Sewer Tea sends you directly on a quest to save mankind from an unknown chemical threat that has originated in an underground laboratory.
A quick retrospective on light systems used in Sewer Tea. There's a gameplay video too!
Posted by Kuznetsovsky on May 4th, 2014
I'm writing this piece of news for the second time because it looks like my browser just messed it up and refreshed the page without saving my progress at all. Such a shame, but at least I'm already recovering from the tiny heart-attack that I was about to have when I realized I lost all of the stuff I just wrote :]
The news were much bigger but I'll keep it short now since I don't want to spend more time on it and I'm a bit upset because of having lost all of that amount of work I shouldn't have lost.
Being Sewer Tea a horror-themed game, we need the atmosphere that only a proper light set-up can create. Wandering around the Hotel being able to see what's in front of you and behind you made the whole gameplay relatively easy.
Now the light system is finally done and that has changed. We used an Unity Asset Store add-on called 2DVLS (2D Volumetric Lights) that came in pretty handy. We had to break our necks figuring out how to implement it properly within Orthello framework (the 2D add-on we're using on Unity, let's remind the audience we started this project when Unity didn't have any 2D native tools at all).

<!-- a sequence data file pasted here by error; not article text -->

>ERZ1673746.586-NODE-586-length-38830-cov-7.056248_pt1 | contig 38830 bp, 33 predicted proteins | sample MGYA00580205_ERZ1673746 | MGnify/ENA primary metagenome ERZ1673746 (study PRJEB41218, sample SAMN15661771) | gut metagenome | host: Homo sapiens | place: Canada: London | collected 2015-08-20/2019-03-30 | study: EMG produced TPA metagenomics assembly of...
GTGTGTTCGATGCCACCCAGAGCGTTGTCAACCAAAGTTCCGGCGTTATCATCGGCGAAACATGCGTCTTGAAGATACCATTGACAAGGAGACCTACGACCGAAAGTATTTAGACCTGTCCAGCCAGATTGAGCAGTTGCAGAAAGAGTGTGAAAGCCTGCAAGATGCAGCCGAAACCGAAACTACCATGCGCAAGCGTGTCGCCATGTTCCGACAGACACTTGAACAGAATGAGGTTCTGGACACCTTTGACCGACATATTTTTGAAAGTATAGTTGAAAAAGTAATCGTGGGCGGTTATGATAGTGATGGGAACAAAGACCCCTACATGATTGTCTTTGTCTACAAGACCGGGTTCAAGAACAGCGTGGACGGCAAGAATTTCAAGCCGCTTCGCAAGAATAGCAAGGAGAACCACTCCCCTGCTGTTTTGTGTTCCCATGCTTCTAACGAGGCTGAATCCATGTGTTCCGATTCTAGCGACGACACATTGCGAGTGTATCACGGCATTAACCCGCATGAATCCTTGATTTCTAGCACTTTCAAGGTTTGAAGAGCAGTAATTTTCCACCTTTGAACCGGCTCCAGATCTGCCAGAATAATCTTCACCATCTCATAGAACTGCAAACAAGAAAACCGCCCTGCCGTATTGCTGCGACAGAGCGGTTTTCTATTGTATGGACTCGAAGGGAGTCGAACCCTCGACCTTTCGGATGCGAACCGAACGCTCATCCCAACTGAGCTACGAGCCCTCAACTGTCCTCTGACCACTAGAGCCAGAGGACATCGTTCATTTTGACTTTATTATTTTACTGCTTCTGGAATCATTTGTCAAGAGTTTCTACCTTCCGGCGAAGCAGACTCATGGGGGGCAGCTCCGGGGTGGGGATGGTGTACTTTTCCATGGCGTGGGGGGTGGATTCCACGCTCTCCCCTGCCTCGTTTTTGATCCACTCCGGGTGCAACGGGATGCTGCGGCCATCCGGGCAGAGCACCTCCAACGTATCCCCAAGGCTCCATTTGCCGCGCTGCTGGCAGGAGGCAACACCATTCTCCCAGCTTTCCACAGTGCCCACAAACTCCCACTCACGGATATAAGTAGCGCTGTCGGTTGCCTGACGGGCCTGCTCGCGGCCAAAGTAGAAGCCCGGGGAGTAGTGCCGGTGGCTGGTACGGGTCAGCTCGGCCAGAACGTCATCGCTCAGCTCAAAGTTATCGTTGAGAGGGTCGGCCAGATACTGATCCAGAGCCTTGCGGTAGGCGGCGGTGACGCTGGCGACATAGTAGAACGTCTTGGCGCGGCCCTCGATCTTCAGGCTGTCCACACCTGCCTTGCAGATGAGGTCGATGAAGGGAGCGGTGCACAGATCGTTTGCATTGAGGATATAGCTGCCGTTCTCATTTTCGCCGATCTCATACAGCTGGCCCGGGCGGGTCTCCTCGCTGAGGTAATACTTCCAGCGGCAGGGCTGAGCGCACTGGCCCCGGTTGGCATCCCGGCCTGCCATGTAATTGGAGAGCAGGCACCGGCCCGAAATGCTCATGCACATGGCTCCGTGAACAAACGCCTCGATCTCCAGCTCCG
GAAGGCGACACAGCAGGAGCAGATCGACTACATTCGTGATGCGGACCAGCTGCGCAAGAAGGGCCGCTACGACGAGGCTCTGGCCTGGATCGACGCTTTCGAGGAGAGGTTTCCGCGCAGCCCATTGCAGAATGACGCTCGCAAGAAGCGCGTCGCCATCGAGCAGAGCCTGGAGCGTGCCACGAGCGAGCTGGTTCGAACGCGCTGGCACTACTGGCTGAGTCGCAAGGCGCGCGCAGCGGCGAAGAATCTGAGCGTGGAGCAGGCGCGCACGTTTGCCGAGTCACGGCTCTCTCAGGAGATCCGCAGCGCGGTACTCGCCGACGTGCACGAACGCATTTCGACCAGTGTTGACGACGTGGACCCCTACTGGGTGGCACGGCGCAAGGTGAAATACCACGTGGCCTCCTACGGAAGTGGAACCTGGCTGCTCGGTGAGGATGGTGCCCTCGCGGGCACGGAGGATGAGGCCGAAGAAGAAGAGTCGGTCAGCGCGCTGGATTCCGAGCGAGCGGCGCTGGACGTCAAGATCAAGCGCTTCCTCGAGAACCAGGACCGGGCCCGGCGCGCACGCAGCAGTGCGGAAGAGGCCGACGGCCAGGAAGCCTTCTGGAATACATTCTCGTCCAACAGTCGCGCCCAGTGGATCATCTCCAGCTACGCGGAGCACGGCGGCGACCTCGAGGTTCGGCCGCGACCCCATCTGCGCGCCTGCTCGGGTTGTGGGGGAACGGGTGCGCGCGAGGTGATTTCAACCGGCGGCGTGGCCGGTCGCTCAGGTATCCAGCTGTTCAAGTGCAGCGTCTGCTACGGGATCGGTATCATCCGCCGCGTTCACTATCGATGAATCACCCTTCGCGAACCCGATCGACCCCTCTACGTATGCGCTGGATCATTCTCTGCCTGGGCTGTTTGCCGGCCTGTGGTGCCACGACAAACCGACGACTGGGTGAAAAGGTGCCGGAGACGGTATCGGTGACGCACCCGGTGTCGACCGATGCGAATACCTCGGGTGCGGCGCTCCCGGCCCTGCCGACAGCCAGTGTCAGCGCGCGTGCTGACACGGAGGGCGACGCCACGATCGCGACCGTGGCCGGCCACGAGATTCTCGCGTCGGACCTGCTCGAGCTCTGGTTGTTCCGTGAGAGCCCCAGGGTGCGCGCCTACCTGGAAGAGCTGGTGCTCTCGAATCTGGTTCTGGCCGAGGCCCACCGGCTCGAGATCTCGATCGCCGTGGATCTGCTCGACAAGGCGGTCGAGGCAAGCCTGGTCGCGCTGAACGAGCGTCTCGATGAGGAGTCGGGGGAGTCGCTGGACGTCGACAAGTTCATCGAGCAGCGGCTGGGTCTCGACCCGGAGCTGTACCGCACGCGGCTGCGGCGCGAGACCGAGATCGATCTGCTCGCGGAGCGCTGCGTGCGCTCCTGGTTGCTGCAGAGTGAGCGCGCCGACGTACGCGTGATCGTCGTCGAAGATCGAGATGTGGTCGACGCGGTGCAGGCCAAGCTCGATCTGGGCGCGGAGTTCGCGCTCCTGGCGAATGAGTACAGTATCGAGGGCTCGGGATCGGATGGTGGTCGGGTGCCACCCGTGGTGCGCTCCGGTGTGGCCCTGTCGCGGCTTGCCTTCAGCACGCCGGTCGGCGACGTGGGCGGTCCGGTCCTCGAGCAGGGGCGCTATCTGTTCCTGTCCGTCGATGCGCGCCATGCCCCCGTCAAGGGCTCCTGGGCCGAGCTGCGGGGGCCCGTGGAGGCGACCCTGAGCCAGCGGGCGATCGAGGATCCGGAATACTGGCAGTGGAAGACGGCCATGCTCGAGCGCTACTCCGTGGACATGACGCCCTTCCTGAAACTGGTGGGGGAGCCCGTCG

Let's make a little bit of retrospective (but before that, let me ctrl-copy all of this text so far :D). Alright, the first light system we "created" was a horrible photoshop mask that was superimposed on the player. There's no need to say that this method (taken straight from my years using RPG Maker XP) was discarded right away.
We want the best for Sewer Tea, so we decided to start coding our own light system in order to satisfy our demands. We created a system in which a coat of black tiles was created on top of every room, making it all dark. Using Unity colliders, we checked the tags of those black tiles against the collider of the player's flashlight and change their alpha accordingly. The system wasn't that bad but it had some performance issues that we couldn't cope with.
After some thorough research we started browsing the Unity Asset store for some add-on that could help us achieve what we needed for Sewer Tea and we found 2DVLS. It took us a fair amount of time to make it work within Orthello Framework (there are some issues with orthello materials/shaders) but in the end we managed to get a decent result, as you can see in this short but intense gameplay video.
Since I couldn't find any information on google regarding implementation of 2DVLS in Orthello, I could do a tutorial if anyone is interested.
Thanks for reading,